Head coach Eric Spoelstra will be counting on the 24-year-old rookie for minutes and production in the bubble. He gives Miami another ball-handler to create and make shots, and he ultimately takes pressure off Jimmy Butler.
It's tough to accurately label Nunn—point guard, combo, scorer—but he's developed into a valuable piece with his three-point shooting (2.1 threes per game), pull-up game (43.3 percent) and secondary playmaking (3.4 assists per game).
Michael Porter Jr., Denver Nuggets
The time off should have helped Michael Porter Jr. and set him up to thrive in the bubble.
He'd been playing through an ankle injury, bouncing in and out of the rotation. Head coach Michael Malone could use the seeding games to build Porter's comfort level and confidence before the postseason. If the Denver Nuggets want to keep advancing, they'll want the rookie's scoring punch for an extra edge.
Before the shutdown, he was shooting 42.2 percent from three, giving the Nuggets a shot-maker and face-up weapon from the 4 and, occasionally, the 5.
His role will likely fluctuate based on how each game is going and whether Denver needs offense or defense.
Matisse Thybulle, Philadelphia 76ers
Even with well-documented offensive limitations, Matisse Thybulle could play a key role for the Philadelphia 76ers at different points of the postseason.
His objective: making the game tougher for opposing wing scorers.
Head coach Brett Brown will call on Thybulle, last year's Defensive Player of the Year in college hoops whose instincts have shown up regularly in the pros, to focus on slowing down players like the Boston Celtics' Jayson Tatum, Gordon Hayward and Jaylen Brown or the Miami Heat's Jimmy Butler, Jae Crowder and Duncan Robinson.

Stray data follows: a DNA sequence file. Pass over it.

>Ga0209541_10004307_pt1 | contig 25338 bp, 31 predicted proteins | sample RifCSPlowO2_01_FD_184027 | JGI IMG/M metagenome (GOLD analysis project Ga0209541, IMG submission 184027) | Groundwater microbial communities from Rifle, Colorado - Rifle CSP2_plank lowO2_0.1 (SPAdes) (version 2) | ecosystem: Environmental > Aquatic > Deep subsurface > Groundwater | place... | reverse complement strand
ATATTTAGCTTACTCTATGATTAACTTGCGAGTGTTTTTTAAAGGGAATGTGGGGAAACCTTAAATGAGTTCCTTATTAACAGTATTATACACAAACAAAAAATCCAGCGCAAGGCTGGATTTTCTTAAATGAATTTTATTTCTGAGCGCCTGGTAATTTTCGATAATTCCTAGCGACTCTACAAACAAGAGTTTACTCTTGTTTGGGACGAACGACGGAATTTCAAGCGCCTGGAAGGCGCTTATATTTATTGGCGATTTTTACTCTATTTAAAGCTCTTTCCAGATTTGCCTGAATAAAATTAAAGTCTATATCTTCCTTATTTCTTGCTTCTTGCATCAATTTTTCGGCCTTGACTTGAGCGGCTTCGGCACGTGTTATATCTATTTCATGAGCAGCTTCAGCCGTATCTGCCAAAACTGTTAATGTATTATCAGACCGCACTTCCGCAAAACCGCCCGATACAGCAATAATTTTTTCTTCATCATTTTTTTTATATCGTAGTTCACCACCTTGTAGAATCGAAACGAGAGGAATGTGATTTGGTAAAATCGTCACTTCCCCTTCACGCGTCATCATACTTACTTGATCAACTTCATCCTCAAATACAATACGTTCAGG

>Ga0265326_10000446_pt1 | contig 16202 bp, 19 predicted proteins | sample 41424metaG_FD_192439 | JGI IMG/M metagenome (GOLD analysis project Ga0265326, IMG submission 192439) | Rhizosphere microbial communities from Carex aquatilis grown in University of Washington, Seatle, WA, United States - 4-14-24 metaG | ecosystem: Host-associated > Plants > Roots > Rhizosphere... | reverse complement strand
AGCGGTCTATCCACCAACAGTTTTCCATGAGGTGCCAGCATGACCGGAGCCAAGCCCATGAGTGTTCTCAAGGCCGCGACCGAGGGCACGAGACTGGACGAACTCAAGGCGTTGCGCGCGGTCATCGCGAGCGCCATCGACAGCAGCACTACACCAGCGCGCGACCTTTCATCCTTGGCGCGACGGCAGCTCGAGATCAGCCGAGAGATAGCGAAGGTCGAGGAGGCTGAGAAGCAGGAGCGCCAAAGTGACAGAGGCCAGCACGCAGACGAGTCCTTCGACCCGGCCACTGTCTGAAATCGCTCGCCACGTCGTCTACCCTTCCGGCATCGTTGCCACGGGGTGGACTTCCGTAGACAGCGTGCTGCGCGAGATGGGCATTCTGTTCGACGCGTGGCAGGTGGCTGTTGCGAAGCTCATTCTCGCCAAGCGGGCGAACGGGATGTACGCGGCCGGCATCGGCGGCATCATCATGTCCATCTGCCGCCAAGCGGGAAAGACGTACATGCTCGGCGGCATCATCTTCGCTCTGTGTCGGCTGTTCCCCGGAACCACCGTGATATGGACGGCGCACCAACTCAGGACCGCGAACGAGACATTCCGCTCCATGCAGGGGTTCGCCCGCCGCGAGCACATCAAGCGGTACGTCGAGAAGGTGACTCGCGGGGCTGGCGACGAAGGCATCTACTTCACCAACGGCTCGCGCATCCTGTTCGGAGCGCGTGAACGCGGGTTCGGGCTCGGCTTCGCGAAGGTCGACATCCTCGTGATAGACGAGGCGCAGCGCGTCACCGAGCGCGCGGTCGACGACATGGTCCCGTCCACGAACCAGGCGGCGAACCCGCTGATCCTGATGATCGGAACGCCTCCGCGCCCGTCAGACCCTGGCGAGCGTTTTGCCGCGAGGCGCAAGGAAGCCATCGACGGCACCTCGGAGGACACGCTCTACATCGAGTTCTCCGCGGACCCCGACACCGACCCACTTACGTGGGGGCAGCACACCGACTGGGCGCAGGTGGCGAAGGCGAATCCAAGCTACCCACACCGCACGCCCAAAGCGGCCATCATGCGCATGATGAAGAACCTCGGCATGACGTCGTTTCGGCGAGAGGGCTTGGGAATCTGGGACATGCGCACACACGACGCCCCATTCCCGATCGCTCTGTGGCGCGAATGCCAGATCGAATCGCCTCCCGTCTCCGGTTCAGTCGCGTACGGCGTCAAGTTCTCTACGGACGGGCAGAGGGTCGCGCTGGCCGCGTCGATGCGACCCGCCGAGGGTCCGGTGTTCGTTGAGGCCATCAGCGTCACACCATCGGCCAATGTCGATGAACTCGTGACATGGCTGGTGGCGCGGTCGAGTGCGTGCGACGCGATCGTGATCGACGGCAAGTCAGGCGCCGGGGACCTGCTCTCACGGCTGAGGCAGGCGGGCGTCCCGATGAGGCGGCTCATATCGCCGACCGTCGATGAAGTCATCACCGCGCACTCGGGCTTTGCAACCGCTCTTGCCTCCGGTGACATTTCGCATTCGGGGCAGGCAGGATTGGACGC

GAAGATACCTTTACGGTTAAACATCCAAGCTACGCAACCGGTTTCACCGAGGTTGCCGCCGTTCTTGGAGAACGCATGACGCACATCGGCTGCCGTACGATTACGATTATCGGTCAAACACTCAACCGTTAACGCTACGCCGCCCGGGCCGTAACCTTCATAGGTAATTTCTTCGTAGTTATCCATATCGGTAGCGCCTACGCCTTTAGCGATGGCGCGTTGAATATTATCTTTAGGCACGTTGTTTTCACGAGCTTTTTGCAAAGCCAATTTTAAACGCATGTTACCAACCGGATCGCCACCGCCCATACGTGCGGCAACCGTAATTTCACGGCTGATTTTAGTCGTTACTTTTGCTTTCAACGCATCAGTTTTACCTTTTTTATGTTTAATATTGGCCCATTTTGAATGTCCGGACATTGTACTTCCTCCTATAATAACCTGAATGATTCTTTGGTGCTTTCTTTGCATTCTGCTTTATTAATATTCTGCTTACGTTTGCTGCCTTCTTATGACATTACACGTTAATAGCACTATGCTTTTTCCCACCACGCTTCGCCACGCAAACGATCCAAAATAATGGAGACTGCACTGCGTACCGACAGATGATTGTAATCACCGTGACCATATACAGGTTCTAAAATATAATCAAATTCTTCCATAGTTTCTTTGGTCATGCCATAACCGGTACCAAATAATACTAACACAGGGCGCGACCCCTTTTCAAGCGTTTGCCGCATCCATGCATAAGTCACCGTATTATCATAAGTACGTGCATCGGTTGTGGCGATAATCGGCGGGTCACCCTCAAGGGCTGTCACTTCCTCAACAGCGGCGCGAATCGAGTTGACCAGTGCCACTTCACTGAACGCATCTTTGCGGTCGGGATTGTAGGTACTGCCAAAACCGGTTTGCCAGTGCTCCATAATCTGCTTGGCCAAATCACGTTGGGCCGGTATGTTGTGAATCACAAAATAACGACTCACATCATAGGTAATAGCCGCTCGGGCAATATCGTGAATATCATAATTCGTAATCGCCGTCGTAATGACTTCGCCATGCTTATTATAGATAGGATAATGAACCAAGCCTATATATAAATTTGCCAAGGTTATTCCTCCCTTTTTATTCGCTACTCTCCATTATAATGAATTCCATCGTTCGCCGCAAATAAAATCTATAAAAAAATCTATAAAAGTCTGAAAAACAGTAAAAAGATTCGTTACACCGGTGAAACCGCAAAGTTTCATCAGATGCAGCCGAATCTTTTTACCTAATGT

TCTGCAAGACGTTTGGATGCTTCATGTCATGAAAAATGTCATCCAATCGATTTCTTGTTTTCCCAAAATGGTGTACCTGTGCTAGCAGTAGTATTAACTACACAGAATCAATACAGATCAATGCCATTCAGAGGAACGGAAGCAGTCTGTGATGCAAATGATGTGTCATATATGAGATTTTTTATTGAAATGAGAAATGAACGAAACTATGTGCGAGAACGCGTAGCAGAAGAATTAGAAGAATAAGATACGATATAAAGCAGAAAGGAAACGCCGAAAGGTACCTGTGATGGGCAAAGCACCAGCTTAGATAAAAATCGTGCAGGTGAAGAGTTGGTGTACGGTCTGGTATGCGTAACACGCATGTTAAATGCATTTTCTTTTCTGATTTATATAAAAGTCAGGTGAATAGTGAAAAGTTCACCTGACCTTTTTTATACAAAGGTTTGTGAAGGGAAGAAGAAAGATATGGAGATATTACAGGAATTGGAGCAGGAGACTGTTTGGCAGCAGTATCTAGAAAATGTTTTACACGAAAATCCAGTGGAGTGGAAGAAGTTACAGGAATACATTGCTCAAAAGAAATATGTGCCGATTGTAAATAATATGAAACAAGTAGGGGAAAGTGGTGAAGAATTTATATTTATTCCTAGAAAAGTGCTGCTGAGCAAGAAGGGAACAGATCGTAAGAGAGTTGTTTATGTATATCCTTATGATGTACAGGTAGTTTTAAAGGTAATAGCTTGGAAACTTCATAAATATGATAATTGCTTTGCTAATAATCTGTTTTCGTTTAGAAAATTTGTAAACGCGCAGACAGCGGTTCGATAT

Thybulle has a unique ability to anticipate and react. He's the only NBA player averaging at least 15 minutes with steal and block rates both over 3.0 percent.
Whether he can consistently play—and play longer stretches for Philadelphia—comes down to whether he's making spot-up threes. A non-creator, Thybulle shot a respectable 35.2 percent on 2.5 deep attempts per game through his first 57 appearances.
Zion Williamson, New Orleans Pelicans
While most teenagers entering the league must adjust to the NBA's length, strength and athleticism, teams have had to adjust to Zion Williamson's unparalleled mix of power, quickness and explosion.
He missed his first 44 games as a rookie and still put up similar stats to the ones he logged at Duke when he registered the highest player efficiency rating (minimum 20 games) in a decade of college basketball.
Time off didn't bother Williamson months ago before his eventual pro debut, and it won't affect him heading into the bubble, either, particularly since he hasn't had any injury to focus on rehabbing.
Healthy, refreshed and presumably anxious given his signature competitiveness, Williamson could look even scarier to opponents in the bubble. And as we saw from January to March, he won't need a jump shot to dominate.